Wednesday, December 16, 2009

Introducing our Artists - The Mermen

In our continuing effort to introduce ourselves, we are once again pleased to introduce you to our artist "The Mermen" with whom we have released At The Haunted House, Food For Other Fish, Kril Slippin’, and most recently The Amazing California Health And Happiness Road Show.

On his classic 1967 album Are You Experienced?, Jimi Hendrix quipped “You’ll never hear surf music again,” thus ending an era of three minute, twangy, oceanic rhapsodies like “Pipeline” and “Stick Shift” and “Wipeout.” Hendrix’s soaring guitar instantly obliterated the past, making the world rife with fresh possibilities, and exiling the generic to the oldies bin. But sadly the Voodoo Chile didn’t stick around long enough to hear The Mermen, San Francisco’s premier psychedelic surf trio (who took their name from his song “1983 (A Merman I Shall Turn To Be).”

Jim Thomas, the band’s guitarist/composer sites surf lord Dick Dale, country rock Telecaster master Clarence White, gypsy jazzman Django Reinhardt, the amphetamine rush of punk rockers The Dead Kennedys and, of course, psychedelic guitar-god archetype Jimi Hendrix as the prime source of his inspiration. He formed The Mermen, an instrumental trio, in 1988 as a garage band that specialized in obscure surf nuggets from yesteryear. But in short time they developed their own sonic concoction of one part shimmering melody, one part trippy improvisation and one part hardcore overdrive garnished with plenty of chops to spare. “Two guys that instantly come to mind are Ravi Shankar and Neil Young. When you watch them play, they’re digging into that same place. Their music is completely different, but it’s that creative well, and that’s what I’m trying to get at,” states Thomas.

Jazz critic Ira Gitler once attempted to describe tenor saxophonist John Coltrane’s massive tone pouring out of his instrument as “sheets of sound.” If that’s the case, it could be said that The Mermen’s swelling guitar chords and thundering drums create a crescendo that truly captures “the swells of the ocean.” Unlike Beach Boy Brian Wilson who sat alone on the beach composing tomes to the surfing life, Thomas is the genuine article. When he’s not on stage, Jim can be found down at Half Moon Bay, riding the waves. He’s a genuine outgrowth of surf culture and communicates the lifestyle through his compositions. Championship surfers Ken Bradshaw and Grant Washburn both dig The Mermen, claiming the band makes “music that communicates to real surfers.”

With the release of their first CD Food For Other Fish in 1994, The Mermen’s popularity began to rise in Bay Area clubs while their disc crested at #3 on local station KUSF-FM. One year later, A Glorious Lethal Euphoria won the 1995 Bammie (Bay Area Music Award) for the “Outstanding Independent Album” of the year. Their name also appeared on several best of lists, including Guitar Player and Guitar World, while receiving accolades from Rolling Stone and Alternative Press. The band, which soon became the hottest ticket in the Bay Area, sold out shows at The Warfield Theatre and The Fillmore, while opening for everyone from David Byrne to Nancy Sinatra, from Rancid to Tiny Tim. This was followed by ’96’s six-song EP entitled Song Of The Cows, and a national tour that won the band critical praise in every corner of the country. And then, right when it seemed as if The Mermen were poised to explode in a major way, here was slence. To stay true to the ocean metaphors, there was a proverbial low tide in the band’s creativity. “It was a time for pulling back. I built a recording studio and began exploring new music,” says Thomas. “By refocusing, I was able to push it a bit further.”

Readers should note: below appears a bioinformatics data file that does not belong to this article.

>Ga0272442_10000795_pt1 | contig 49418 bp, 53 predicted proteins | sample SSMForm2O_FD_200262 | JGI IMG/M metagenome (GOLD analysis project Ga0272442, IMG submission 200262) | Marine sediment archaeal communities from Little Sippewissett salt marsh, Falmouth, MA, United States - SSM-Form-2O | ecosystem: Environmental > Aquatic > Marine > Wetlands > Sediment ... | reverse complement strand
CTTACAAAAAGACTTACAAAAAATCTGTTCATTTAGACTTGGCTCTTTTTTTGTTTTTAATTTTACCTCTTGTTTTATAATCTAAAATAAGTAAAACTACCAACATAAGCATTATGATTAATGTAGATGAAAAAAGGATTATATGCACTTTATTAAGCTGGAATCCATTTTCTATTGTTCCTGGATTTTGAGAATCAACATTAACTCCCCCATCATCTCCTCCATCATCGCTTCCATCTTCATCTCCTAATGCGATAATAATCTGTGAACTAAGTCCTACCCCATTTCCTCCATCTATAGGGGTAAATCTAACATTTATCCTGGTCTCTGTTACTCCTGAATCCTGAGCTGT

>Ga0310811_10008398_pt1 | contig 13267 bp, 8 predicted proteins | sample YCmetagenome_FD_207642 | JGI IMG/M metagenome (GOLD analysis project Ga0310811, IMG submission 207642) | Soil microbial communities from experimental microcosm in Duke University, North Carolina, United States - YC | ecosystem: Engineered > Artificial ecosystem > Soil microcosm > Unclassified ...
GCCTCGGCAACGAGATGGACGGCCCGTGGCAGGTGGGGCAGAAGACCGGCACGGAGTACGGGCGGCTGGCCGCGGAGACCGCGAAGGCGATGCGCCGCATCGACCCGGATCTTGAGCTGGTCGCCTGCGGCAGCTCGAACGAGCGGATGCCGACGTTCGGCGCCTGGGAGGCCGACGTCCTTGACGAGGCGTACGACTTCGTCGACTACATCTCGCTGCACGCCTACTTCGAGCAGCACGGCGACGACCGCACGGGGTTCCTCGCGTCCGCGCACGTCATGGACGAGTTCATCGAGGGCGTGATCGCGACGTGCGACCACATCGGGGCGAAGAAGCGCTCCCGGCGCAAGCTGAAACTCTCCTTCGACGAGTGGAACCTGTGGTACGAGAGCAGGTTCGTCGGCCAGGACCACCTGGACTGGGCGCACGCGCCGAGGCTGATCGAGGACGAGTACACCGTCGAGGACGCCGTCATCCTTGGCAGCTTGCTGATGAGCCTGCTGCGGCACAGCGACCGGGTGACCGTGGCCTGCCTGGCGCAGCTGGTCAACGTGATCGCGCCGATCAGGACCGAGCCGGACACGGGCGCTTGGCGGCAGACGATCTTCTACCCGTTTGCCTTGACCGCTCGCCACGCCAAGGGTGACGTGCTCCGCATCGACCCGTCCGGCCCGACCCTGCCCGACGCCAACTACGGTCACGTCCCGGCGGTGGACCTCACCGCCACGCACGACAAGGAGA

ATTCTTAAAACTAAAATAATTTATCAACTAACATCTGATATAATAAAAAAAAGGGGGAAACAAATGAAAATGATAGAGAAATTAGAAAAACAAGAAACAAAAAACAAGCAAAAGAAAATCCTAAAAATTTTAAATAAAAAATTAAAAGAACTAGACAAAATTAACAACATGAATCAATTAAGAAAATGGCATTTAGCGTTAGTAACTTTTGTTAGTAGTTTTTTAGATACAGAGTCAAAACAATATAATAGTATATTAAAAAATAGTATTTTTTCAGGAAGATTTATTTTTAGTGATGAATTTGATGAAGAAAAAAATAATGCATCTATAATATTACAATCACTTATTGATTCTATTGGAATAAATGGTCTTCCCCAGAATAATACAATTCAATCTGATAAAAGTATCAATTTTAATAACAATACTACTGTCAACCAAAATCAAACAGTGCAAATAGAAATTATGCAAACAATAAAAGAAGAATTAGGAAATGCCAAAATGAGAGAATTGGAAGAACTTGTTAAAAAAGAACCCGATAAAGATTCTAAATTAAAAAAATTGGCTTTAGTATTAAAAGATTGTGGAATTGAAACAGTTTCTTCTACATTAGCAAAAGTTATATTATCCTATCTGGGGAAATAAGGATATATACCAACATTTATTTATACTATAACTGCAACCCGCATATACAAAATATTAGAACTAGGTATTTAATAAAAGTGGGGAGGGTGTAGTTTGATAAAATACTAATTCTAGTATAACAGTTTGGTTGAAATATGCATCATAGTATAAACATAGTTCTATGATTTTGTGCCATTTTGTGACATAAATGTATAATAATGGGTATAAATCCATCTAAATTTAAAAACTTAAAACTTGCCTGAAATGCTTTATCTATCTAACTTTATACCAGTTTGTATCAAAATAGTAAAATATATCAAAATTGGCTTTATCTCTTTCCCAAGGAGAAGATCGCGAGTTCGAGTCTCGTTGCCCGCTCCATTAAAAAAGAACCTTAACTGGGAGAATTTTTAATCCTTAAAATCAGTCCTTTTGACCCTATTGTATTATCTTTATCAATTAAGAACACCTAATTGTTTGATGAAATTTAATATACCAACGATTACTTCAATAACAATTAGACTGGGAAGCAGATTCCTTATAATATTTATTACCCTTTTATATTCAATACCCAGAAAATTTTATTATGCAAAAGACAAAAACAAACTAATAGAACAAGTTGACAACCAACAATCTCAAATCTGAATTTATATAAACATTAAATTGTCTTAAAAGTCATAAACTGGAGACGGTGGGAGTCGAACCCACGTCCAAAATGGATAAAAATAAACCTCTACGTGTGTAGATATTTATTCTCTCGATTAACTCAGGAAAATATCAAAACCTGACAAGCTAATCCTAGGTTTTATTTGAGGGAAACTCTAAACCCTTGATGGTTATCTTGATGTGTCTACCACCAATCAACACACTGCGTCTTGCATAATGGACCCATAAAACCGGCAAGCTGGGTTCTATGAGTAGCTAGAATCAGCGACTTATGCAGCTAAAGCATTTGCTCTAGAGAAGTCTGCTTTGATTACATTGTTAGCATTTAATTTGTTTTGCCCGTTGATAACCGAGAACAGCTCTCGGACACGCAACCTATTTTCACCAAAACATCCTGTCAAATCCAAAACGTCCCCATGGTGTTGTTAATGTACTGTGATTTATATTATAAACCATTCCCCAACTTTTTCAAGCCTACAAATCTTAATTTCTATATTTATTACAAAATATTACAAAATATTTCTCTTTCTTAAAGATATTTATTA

The Mermen have now re-emerged ready for the next wave. The group’s latest disc The Amazing California Health & Happiness Road Show plunges you ears-first into a primordial swamp of sound (fins and all), and then takes you for a sultry sidestroke around the moon. Three years in the making, Jim Thomas has proven himself a truly charmed songwriter and composer, orchestrating The Mermen’s best album to date. Whether the band can recapture the success of previous years remains to be seen, but for Thomas when inspiration is flowing it’s worth the chase.

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